“Is there going to be somebody to hold their feet to the fire?” asked Tim Bjerk, 51, an in-house photographer at Marvin, the big window and door manufacturer that dominates the town.

The problem is wider than reports of newspaper closures suggest, because the death of journalism isn’t always heralded by a shuttered operation. In my city–Indianapolis–the surviving newspaper (we once had three!) was pretty mediocre even in its heyday. When Gannett purchased it, it went from mediocre to worthless. In an effort to wring every possible penny of profit out of the paper (for which Gannett had wildly overpaid), the company cut costs by firing most of the people who produced the content–the reporters. Coverage of city hall and the statehouse is now nearly non-existent–the paper is now a sorry compendium of nostalgic “looking back” features, coverage of new bars and restaurants and sports, with a very occasional investigative report. (When there is an investigative report, it is revisited ad nauseam for days on end.)

People who want to know what school boards are doing can go to Chalkbeat (if they know it exists); people who need to know what the legislature is doing (and who can afford it) can subscribe to one of the for-profit services issuing statehouse newsletters. The general public, however, is left uninformed–and unaware of what they are uninformed about.

A couple of years ago, the textbook I used in my Media and Public Policy class was titled Will the Last Reporter Please Turn Out the Lights?

Americans can still access information about Washington and the world. Information about their local and state governments is another matter entirely. The conduct of state and local government has an immediate and significant effect on citizens– think taxation, policing, education, infrastructure and its maintenance, and the myriad rules that constrain the conduct of our daily lives. Without easily available, objective reporting on the conduct of our elected and appointed officials, they are unaccountable.

At election time, voters are supposed to cast informed ballots. Without local journalism, how can we be informed?

 

They Aren’t Even Pretending Anymore

If there was ever any doubt about the Republican approach to the 2020 elections, people like Scott Walker are dispelling them. As Talking Points Memo reported a few weeks back,  Walker, who was formerly governor of Wisconsin, currently runs a group called the National Republican Redistricting Trust. That organization is allied with the (misnamed)  “Fair Lines America,” which is suing Michigan in an effort to overturn a recently passed anti-gerrymandering referendum.

In a preview of the coming war over redistricting reform, Republican politicians and operatives in Michigan filed a lawsuit Tuesday challenging the state’s new, voter-approved redistricting commission.

Behind the lawsuit is Fair Lines America Foundation, which, according to the Detroit News,is affiliated with the Scott Walker-led National Republican Redistricting Trust.

The Republicans allege that the independent commission violates the Constitution’s First Amendment and its Equal Protection Clause by imposing certain requirements on who can serve on the commission. Specifically, individuals cannot serve on the 13-member commission if they, in the past six years, were partisan candidates, elected officials, political appointees, lobbyists, campaign consultants or political party officials.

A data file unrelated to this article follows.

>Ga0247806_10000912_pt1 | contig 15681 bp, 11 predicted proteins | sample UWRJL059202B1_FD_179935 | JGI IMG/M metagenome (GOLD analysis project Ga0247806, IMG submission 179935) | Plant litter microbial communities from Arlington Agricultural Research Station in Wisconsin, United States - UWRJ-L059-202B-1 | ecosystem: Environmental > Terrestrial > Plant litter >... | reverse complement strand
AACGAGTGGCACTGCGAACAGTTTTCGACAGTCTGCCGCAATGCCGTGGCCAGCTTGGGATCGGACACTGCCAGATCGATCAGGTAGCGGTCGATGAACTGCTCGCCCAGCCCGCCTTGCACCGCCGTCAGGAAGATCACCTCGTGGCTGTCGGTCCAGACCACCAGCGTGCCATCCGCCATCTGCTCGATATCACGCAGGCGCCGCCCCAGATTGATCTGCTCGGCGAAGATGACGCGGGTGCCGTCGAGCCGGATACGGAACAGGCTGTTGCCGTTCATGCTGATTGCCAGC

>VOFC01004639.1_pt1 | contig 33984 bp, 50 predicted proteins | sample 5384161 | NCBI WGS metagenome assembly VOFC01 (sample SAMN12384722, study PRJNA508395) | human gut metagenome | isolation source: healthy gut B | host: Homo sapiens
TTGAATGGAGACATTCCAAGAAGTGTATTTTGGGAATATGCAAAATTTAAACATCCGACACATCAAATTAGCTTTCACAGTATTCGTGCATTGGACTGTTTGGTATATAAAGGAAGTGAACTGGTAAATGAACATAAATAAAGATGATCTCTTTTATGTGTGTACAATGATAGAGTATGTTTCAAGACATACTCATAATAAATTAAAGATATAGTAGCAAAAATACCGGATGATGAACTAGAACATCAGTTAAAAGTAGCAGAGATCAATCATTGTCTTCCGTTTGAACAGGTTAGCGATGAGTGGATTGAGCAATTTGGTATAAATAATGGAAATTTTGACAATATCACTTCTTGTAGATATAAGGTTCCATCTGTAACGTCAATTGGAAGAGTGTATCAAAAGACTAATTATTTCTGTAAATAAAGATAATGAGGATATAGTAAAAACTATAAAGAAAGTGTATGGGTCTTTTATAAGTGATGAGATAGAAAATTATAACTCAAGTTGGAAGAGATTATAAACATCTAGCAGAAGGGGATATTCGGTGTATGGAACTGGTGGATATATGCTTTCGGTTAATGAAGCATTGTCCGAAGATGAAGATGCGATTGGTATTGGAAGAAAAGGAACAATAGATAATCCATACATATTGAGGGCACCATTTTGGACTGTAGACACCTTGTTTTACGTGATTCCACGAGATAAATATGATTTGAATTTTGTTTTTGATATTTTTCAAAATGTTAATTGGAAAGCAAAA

There is a Yiddish word that fits this lawsuit perfectly: chutzpah. (Google it.)

Conditions like the ones imposed for serving on the Michigan commission are common in states where independent redistricting commissions are in place. The new GOP lawsuit alleges, however, that these conditions–imposed to ensure a lack of partisan bias on the part of citizens drawing district lines–are unconstitutional.

“Plaintiffs have been excluded from eligibility based on their exercise of one or more of their constitutionally protected interests,i.e., freedom of speech (e.g., by the exclusion of candidates for partisan office), right of association (e.g., by the exclusion of members of a governing body of a political party), and/or the right to petition (e.g., by the exclusion of registered lobbyists),” the lawsuit alleged.

The article predicts that the Michigan lawsuit is only the first of several that will be filed in states that have addressed the anti-democratic effects of partisan redistricting (aka gerrymandering) by establishing nonpartisan commissions.

Before Mitch McConnell and Trump succeeded in adding numerous right-wing ideologues to the federal judiciary, I wouldn’t have worried about this lawsuit. I would expect its patently ridiculous argument to be given short shrift. But given the caliber of people elevated to the federal bench (several nominees even refused to affirm that Brown v. Board of Education is good law…), all bets are off.

With the Supreme Court ruling last month that federal judges cannot rein in partisan gerrymandering, voting rights advocates will be only expanding their efforts to implement redistrict reform via independent commissions.

Chief Justice John Roberts, writing for the conservative majority in the case, name-checked Michigan’s ballot initiative specifically to argue that there other avenues besides the federal judiciary to address the problem of extreme gerrymanders.

How his court will handle the coming wave of lawsuits challenging those commissions remains to be seen.

It has become glaringly obvious that the GOP cannot win a national election unless it can gerrymander districts and suppress minority votes. In their desperation to keep control of the mechanisms that ensure a non-democratic result favoring Republicans, party functionaries aren’t even giving lip service to majority rule. They aren’t even pretending to care about democracy and/or the integrity of the electoral process.

The midterm elections pointed to the only available remedy: turnout so massive that cheating can’t carry the day.